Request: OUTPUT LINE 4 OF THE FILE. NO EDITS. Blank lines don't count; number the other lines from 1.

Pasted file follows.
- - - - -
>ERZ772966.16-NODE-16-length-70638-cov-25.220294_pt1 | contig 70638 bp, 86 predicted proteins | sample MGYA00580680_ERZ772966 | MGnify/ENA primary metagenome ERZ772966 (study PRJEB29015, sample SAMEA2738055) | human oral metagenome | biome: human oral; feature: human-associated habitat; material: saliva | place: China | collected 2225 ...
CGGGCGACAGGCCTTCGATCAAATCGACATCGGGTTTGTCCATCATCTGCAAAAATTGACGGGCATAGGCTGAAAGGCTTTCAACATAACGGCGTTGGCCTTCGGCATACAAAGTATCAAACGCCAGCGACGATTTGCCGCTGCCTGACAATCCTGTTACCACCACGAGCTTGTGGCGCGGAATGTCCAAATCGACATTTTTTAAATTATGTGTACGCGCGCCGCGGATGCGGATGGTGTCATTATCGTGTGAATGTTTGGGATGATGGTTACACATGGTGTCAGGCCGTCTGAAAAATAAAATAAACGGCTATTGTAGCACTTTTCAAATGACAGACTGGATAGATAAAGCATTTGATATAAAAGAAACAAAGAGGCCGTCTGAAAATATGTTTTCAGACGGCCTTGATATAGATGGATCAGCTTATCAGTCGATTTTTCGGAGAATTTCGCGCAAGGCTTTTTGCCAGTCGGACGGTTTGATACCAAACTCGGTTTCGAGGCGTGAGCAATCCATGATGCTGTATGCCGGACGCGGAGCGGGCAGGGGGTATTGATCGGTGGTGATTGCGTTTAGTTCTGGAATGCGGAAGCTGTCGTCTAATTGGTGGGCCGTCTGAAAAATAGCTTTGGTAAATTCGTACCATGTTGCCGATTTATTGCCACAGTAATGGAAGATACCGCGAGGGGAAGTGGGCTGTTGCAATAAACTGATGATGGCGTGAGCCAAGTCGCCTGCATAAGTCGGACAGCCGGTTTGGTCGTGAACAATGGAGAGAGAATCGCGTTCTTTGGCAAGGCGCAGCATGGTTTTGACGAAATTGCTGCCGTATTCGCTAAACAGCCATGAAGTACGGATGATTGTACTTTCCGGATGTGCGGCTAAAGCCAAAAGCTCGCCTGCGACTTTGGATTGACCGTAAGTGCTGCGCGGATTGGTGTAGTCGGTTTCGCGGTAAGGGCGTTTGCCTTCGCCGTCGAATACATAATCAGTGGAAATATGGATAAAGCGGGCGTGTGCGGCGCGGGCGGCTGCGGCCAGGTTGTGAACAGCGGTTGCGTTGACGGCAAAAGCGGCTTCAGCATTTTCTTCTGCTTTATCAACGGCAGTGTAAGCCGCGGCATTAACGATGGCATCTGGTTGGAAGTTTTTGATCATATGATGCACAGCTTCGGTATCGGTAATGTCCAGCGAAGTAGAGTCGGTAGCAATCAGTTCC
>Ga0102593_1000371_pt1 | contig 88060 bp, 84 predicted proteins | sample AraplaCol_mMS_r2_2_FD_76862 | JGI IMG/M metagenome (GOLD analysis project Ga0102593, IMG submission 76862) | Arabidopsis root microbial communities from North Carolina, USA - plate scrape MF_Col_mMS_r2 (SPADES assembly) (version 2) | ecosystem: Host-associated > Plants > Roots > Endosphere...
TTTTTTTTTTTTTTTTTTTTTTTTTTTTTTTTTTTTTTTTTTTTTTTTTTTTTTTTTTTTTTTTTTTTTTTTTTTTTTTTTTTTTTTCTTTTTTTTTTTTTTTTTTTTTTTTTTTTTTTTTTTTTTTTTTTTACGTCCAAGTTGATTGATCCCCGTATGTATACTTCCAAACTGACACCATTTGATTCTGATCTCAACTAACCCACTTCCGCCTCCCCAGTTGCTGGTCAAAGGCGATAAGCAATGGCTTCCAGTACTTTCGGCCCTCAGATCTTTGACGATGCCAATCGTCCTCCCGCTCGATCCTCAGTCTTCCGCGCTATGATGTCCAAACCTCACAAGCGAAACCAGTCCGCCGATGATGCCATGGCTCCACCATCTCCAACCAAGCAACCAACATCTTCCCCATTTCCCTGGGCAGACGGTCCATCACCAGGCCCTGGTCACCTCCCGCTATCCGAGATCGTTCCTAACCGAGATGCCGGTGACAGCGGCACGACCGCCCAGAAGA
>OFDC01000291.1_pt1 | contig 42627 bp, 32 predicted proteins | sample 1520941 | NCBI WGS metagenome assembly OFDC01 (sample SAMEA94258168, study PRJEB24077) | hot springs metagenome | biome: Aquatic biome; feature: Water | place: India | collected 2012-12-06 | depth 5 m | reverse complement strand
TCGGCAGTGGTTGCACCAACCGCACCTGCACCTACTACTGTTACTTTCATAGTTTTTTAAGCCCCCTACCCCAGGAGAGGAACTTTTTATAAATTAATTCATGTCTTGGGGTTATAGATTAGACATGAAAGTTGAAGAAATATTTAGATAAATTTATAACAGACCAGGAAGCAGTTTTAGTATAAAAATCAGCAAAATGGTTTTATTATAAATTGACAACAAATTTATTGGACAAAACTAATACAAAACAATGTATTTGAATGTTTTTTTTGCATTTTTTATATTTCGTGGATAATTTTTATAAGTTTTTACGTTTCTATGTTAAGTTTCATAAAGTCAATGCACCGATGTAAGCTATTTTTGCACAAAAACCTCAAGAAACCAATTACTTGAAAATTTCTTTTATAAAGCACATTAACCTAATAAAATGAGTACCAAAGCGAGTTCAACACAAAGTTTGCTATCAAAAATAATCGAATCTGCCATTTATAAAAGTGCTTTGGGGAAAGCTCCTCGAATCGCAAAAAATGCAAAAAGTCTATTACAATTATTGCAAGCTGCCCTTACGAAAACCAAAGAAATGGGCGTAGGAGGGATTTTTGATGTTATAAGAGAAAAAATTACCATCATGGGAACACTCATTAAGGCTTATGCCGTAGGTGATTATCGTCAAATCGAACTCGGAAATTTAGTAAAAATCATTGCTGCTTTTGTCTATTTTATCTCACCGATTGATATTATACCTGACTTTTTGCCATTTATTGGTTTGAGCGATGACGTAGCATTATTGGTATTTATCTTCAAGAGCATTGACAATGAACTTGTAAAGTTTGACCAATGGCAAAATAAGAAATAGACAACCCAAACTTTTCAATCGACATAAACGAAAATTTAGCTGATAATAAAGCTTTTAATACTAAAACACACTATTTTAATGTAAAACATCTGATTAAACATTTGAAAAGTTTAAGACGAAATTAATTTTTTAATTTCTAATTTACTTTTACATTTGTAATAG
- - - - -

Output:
TTTTTTTTTTTTTTTTTTTTTTTTTTTTTTTTTTTTTTTTTTTTTTTTTTTTTTTTTTTTTTTTTTTTTTTTTTTTTTTTTTTTTTTCTTTTTTTTTTTTTTTTTTTTTTTTTTTTTTTTTTTTTTTTTTTTACGTCCAAGTTGATTGATCCCCGTATGTATACTTCCAAACTGACACCATTTGATTCTGATCTCAACTAACCCACTTCCGCCTCCCCAGTTGCTGGTCAAAGGCGATAAGCAATGGCTTCCAGTACTTTCGGCCCTCAGATCTTTGACGATGCCAATCGTCCTCCCGCTCGATCCTCAGTCTTCCGCGCTATGATGTCCAAACCTCACAAGCGAAACCAGTCCGCCGATGATGCCATGGCTCCACCATCTCCAACCAAGCAACCAACATCTTCCCCATTTCCCTGGGCAGACGGTCCATCACCAGGCCCTGGTCACCTCCCGCTATCCGAGATCGTTCCTAACCGAGATGCCGGTGACAGCGGCACGACCGCCCAGAAGA